Achieving access through the standardization of accessibility guidelines.
A wheelchair user rolls-up to buttons that are low to the ground inside an elevator to selected their desired floor

Accessible paddle-buttons in an elevator at the Ed Roberts Campus in Berkeley, California, USA

Even with a national disability law in place, access barriers persist and make it difficult for people with disabilities to participate fully and equally in society. Image yourself in one of these scenarios:

  • You have been wanting to use the bus for years--but you can't, because it doesn't have a wheelchair lift.
  • You had trouble hearing the teacher in school because the acoustics in your classroom were terrible.
  • There is a website you need to consult for your job--but you can't, because its design doesn't allow your screen reading software to convert text into speech.

How can the government, or the people designing public transportation, buildings, and web sites, fix these problems?

Accessibility standards that guide the design of places, communications, services, and programs are critical to ensuring that disabled citizens have equal access in all sectors of society. For example, standards can provide guidance on how wide doorways need to be so that wheelchair riders can pass through, or how photos on a website should be described so that people with vision disabilities can understand the information being conveyed through the images.

In the United States, the U.S. Access Board has written standards and guidelines to help people understand exactly how to make buildings, sidewalks and intersections, technology and communication, transportation vehicles, and other public places accessible as required under the Americans with Disabilities Act (ADA) and other laws.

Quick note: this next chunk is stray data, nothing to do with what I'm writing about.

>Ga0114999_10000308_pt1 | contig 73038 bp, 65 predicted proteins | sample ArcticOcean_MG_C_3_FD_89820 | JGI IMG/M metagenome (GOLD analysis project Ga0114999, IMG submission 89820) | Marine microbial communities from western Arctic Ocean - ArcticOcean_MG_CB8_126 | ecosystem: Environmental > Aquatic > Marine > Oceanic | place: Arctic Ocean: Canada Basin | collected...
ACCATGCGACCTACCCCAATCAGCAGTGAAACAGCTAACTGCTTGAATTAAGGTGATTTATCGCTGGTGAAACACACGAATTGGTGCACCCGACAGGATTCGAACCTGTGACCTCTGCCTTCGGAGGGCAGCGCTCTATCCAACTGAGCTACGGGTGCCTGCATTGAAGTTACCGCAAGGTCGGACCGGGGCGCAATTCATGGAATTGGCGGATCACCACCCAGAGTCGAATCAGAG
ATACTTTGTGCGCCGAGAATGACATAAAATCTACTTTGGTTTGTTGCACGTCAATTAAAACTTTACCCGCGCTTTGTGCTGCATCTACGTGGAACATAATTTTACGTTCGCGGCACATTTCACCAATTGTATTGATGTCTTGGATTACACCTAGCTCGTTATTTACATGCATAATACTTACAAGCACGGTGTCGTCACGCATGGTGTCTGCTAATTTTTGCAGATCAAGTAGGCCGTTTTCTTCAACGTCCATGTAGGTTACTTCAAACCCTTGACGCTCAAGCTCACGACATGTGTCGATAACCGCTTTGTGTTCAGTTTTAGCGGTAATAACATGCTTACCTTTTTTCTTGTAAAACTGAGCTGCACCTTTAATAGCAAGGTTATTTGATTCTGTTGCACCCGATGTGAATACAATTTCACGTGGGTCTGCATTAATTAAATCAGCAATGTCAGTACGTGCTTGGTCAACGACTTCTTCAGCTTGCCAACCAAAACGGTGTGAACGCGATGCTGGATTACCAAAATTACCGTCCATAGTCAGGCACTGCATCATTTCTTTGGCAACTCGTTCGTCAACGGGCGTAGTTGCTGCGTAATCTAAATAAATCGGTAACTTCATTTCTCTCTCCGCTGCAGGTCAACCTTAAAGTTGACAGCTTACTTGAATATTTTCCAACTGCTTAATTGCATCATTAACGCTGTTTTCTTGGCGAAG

Visit the U.S. Access Board website for a collection of links to their accessibility guidelines and standards, which cover categories such as:

  • Information and communication technology, websites, and telecommunication products and equipment accessible for people with disabilities.
  • Public places, commercial facilities, state and local government facilities, and temporary housing during disasters and emergencies accessible; guidelines for acoustics in classrooms.
  • Recreation facilities, play areas, swimming pools, sports facilities, amusement rides, picnic and camping sites, beaches on federal sites, and other outdoor developed areas.
  • Sidewalks, intersections, street crossings, on-street parking, shared use paths, transportation facilities and transportation vehicles, and passenger vessels.
  • Medical diagnostic equipment.
 

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